My parents do both cook. My dad does more of the cooking. I'm not sure why. But he's very good at it. And it was always kind of West Indian food was what they prepared growing up. They're both Jamaican. That was the food that I had at home. And that was the food that I learned initially how to cook. Yeah, so through school, I was cooking. And then I had a home economics class. And I seem to be pretty good at that. You know, because they teach you trades in England. So they teach you metalwork and they teach you how to do woodwork. And then they give you a home economics class where you bake and you cook and for some reason I was pretty good at that. At the end of high school, where I did, okay, I got through I passed High School, but I just hadn't figured out what I wanted to do with my life yet. At the end of high school, I was given the opportunity to go to a trade school, which was culinary school, similar to what they have here with Johnson and Wales and those things. It was a two-year course. And I did very well there and enjoyed it and just kind of felt like home what I should be doing and what I was good at. So that's how I started cooking. So yeah, so I started on necessity, and then it bloomed from school into college. What about you, Brady? How did you start?

Brady Viccellio

I never really thought about it much. I was just in it. It's kind of like, I just never did anything else. You know, I grew up here in the restaurant. I used to really like hanging out with my grandfather who was running the restaurant at the time. And my uncle was always fun to hang out with and he was he was over here at the restaurant. And I just, I was just involved. I think what really drew me in originally was, you know, to spend time with my grandfather. He did everything. He cut the grass, he’d ride around on the tractor and do all that stuff. And I thought all that was pretty cool. And then he'd come over here and there’d be a refrigerator that wasn't working and he'd be able to fix it. And I'd sit there and kind of learn about refrigeration with him and whatever it was – plumbing, electrical, all that stuff really kind of was interesting to me. And that's, that's kind of the way I identified the restaurant. As a kid, it was like a place to play around with equipment. As far as the hospitality and the food, the restaurant was kind of extension to my home. Originally, it was activity, it was something to do, I was, you know, when I was hanging out with my friends, I would be over here with my grandfather and my uncle, my mom. And we just be working on things together.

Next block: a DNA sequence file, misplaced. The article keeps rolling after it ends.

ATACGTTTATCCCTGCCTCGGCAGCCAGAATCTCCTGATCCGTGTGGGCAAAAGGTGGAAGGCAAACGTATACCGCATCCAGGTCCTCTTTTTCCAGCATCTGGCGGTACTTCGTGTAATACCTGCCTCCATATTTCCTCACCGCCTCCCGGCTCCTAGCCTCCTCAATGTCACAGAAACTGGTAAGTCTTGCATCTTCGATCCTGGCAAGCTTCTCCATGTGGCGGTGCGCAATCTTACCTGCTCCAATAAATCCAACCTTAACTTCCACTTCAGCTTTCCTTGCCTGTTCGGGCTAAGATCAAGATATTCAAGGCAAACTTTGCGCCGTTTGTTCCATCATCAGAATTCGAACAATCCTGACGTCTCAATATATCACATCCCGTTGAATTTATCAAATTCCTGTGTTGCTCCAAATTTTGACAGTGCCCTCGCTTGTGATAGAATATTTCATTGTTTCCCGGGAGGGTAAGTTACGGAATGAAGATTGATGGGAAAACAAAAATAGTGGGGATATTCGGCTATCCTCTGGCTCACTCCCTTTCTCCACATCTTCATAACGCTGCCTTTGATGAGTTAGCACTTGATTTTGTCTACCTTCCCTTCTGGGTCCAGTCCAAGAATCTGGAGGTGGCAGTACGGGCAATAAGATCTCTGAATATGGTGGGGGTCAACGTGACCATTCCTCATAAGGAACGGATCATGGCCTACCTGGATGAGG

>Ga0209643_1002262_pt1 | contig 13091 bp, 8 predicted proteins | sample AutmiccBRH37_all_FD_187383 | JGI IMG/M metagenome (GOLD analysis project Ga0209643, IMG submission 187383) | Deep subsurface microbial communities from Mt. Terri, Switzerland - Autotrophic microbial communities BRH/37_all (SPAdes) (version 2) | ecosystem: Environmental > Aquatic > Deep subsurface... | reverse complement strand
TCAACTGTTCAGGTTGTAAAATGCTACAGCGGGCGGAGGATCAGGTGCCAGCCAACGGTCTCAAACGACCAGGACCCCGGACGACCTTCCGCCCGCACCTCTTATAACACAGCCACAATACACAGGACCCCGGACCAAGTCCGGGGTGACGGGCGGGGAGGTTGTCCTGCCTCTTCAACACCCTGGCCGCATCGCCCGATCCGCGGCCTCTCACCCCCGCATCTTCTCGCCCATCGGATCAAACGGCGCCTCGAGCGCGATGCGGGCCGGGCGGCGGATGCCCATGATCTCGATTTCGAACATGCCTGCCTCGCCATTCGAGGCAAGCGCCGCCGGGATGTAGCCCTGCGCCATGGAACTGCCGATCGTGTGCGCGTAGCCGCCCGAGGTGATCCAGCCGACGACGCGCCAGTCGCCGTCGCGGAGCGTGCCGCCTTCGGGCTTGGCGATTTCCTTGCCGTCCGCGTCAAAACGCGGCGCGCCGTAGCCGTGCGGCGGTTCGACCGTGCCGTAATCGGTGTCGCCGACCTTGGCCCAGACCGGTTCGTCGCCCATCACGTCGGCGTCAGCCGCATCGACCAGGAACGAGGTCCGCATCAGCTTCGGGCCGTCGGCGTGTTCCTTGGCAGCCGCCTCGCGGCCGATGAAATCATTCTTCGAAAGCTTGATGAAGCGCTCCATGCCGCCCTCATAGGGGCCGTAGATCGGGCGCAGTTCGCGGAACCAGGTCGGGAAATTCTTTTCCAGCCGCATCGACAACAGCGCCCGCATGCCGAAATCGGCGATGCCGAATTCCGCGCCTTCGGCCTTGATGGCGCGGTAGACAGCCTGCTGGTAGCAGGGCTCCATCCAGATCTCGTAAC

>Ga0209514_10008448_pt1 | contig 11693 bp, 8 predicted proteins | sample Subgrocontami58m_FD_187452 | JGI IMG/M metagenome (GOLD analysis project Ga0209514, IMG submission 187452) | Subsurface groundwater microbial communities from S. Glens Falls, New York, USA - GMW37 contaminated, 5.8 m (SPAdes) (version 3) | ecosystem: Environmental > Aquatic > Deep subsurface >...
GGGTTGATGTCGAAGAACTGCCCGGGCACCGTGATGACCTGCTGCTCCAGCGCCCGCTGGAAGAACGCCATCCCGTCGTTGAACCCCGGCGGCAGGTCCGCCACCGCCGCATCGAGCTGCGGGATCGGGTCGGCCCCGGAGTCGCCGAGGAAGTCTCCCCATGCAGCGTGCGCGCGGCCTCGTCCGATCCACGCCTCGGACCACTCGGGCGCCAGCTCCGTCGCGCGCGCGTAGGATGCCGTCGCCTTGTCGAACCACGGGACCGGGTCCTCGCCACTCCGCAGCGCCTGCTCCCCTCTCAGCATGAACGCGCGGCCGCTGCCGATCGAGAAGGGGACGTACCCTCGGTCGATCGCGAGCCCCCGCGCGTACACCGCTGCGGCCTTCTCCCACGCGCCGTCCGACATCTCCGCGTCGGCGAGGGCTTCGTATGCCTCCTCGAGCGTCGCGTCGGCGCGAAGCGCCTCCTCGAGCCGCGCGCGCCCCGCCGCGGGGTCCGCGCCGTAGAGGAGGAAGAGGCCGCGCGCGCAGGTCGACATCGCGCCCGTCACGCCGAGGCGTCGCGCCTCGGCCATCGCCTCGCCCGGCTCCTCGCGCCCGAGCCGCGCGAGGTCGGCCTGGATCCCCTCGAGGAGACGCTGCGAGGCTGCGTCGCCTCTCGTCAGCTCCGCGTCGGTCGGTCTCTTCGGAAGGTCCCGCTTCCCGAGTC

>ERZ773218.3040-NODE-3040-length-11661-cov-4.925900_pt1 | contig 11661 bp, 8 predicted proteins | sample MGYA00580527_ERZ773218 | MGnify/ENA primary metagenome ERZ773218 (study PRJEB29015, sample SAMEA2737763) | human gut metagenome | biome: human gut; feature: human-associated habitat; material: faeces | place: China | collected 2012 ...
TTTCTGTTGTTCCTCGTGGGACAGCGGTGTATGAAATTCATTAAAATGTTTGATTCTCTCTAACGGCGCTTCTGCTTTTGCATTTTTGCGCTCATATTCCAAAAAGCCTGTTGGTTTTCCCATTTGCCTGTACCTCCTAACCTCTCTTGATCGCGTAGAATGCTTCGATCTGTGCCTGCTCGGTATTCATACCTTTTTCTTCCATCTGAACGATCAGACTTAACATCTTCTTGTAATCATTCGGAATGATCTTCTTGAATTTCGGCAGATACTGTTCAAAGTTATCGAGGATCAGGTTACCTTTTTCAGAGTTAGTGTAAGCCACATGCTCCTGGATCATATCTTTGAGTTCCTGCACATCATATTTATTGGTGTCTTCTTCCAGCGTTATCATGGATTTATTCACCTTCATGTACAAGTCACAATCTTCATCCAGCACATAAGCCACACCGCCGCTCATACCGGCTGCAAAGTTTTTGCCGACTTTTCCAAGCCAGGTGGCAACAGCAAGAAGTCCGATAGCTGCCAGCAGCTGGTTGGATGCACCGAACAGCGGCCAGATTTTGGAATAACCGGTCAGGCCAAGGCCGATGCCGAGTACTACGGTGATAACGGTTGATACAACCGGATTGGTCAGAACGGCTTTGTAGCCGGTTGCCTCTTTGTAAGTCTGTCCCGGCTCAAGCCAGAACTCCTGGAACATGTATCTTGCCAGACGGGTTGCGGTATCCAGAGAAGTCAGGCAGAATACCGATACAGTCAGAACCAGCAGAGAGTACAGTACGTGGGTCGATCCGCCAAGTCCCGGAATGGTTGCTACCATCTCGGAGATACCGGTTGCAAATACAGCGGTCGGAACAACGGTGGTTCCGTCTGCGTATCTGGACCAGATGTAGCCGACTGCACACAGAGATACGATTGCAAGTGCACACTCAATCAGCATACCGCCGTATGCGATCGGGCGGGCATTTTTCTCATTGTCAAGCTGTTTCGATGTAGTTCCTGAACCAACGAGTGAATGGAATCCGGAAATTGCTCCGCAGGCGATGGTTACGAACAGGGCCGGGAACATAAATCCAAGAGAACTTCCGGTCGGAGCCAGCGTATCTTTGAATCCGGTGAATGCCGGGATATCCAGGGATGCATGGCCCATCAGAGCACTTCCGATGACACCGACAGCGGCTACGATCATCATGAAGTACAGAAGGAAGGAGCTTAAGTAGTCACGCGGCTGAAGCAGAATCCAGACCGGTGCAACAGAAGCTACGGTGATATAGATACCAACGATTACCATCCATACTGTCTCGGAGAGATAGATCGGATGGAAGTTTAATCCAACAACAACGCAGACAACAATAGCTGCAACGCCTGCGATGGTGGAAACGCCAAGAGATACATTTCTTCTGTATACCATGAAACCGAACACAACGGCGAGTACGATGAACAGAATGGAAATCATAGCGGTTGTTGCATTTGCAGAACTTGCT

Alvin Williams

So you have the overall experience of everything that a restaurant encompasses, from the kitchen, to the grounds to the refrigeration to hanging out with the grandfather to learn in hospitality in the front of the house, the back of the house, that's pretty cool. To me, I mean, I, I only got to learn the kitchen. And that was a that was just my focus the whole way through. But it would have been great to start off early and get to the full knowledge of how to run a restaurant.

Brady Viccellio

I really didn't get into cooking until later, you know, until I was an older kid, I guess in my teens, and then I went away to college and went into Hospitality and Tourism Management, in which we learned how to we had a lot of cooking classes, I've been able to apply a lot of that education to what I do now. And that experience growing up in it. How about you, Alvin? What did you learn practically, before you actually got into the business that you've been able to apply?